Obamacare at the Supreme Court, Speculating about Trayvon Martin, and More

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Friday, March 30, 2012

The mainstreaming of the constitutional argument against Obamacare, speculating about Trayvon Martin and George Zimmerman, and controversial programming at the National Geographic Channel.

How Questioning "Obamacare's" Constitutionality Went Mainstream

When "Obamacare" first debuted, opponents of the legislation criticized its cost and reachnot the possibility that it might be unconstitutional. But this week the Supreme Court spent three days hearing arguments on the mandated health care law. Brooke speaks to Politico's Josh Gerstein about how challenging Obamacare on constitutional grounds went from a zany fringe idea to a mainstream conversation.

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Supreme Court Justices Read Newspapers Too

Media coverage can influence public opinion, but can public opinion really influence the Supreme Court? With its lifetime appointments the court is designed to exist above the fray. Bob speaks with Slate's Dahlia Lithwick who says that despite that, public opinion was a big factor in this week's arguments.

 

Dustin Wong - Tea Tree Leaves Retreat

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Trayvon Martin, Week Two

If last week Trayvon Martin’s death broke as a national story, then this week it reached a full boil. Every day new details have been leaked and analyzed, pundits have opined and the interested parties have sought to characterize each other.  Brooke again talks with Huffington Post senior reporter Trymaine Lee about how this story has continued to develop.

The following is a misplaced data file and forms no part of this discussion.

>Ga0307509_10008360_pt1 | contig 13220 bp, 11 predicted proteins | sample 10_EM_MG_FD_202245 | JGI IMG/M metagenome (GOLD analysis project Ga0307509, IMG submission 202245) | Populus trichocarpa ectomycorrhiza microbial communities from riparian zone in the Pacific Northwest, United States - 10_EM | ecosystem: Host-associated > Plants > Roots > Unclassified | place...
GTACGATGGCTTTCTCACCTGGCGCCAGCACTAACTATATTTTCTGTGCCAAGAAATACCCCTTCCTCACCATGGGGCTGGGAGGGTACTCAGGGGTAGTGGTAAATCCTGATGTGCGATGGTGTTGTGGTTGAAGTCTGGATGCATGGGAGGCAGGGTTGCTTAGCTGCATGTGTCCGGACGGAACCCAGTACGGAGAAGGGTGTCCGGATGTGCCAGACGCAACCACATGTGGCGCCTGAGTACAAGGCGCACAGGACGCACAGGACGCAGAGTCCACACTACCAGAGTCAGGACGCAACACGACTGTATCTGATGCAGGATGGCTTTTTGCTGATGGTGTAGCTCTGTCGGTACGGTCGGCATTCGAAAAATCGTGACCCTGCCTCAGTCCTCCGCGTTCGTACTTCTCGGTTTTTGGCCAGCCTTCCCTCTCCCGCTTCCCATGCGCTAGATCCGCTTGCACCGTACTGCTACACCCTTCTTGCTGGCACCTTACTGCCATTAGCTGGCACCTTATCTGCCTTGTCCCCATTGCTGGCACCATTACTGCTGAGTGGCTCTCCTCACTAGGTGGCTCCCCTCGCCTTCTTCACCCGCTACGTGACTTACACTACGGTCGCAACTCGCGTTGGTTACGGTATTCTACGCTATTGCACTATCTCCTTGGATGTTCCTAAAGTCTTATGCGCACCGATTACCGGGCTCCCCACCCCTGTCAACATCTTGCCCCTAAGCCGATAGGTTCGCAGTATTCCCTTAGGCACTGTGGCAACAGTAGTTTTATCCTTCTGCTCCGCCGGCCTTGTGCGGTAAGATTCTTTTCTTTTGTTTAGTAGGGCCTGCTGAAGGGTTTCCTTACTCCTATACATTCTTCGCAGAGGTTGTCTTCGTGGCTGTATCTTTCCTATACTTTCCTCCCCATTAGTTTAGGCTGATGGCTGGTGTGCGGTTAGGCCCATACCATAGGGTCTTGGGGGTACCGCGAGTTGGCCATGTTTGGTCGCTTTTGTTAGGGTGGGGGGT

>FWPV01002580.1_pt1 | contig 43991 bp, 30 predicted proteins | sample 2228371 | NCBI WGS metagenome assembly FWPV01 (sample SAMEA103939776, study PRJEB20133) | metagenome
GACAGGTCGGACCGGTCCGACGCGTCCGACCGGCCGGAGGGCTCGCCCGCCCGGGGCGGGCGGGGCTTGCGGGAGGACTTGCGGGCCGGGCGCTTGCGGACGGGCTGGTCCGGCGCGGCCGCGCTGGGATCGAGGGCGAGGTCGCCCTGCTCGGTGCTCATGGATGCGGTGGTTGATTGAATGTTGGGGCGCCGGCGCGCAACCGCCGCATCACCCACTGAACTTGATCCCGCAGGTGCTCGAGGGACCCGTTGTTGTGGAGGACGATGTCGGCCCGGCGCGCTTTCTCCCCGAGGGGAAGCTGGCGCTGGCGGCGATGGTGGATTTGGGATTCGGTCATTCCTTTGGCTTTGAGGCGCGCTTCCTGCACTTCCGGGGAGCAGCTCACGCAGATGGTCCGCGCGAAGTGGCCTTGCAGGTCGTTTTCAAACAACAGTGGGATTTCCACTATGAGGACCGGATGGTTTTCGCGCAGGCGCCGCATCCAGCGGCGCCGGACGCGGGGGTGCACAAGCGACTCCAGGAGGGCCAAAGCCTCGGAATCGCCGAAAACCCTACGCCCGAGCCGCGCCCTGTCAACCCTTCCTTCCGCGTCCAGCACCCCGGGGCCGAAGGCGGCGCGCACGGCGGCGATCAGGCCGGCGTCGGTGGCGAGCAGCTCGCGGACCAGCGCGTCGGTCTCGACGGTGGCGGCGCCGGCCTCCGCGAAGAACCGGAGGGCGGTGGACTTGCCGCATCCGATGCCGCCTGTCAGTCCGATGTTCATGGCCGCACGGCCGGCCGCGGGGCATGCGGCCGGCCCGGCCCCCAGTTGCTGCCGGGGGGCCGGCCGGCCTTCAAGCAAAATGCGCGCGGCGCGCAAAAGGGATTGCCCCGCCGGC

Breton - The Commission

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The Multiple Personalities of National Geographic

Last month, the NatGeo channel unveiled "Diggers," a show about treasure hunters with metal detectors that the Society for American Archaeology said glorifies looting. "Diggers" is only one of a slew of pulp non-fiction shows on the NatGeo Channel that would surprise anyone familiar with the more-then-century-old National Geographic Magazine. Bob speaks to SAA president Fred Limp, National Geographic Society CEO John Fahey, and NatGeo Channel CEO David Lyle.

 

Oddisee - All Along The River

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The Convenience of the Co-op Controversy

Controversy broke out last week in Brooklyn New York, when members of the Park Slope Food Co-op argued over a proposed boycott of Israeli-made foods. Remarkably, coverage of the local dispute made its way into some prominent news outlets. Brooke muses about why the little feud became so large. 

 

Anika - Officer Officer

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New Endings

The video game series Mass Effect has earned millions in sales and near-universal critical acclaim, but the series' conclusion, released this month, was met with howls of rage by gamers. Their gripe? They hated the ending. In response, the game's developers have promised to add additional content that would give fans "more closure." Brooke talks to Grantland's Tom Bissell about whether or not dissatisfied gamers are entitled to a new ending.

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Personal Video Games

Anyone who’s played videogames like Call of Duty or Red Dead Redemption knows what kind of narratives they tell. Their protagonists are snipers or outlaws ready to fight missions that step outside all legal bounds. Game designers Anna Anthropy, Sebastian Janisz and Michael Molinari choose to tell very different stories. No ambushes, no clandestine ops or full throttle attacks. Brooke talks to the designers about their very personal games.

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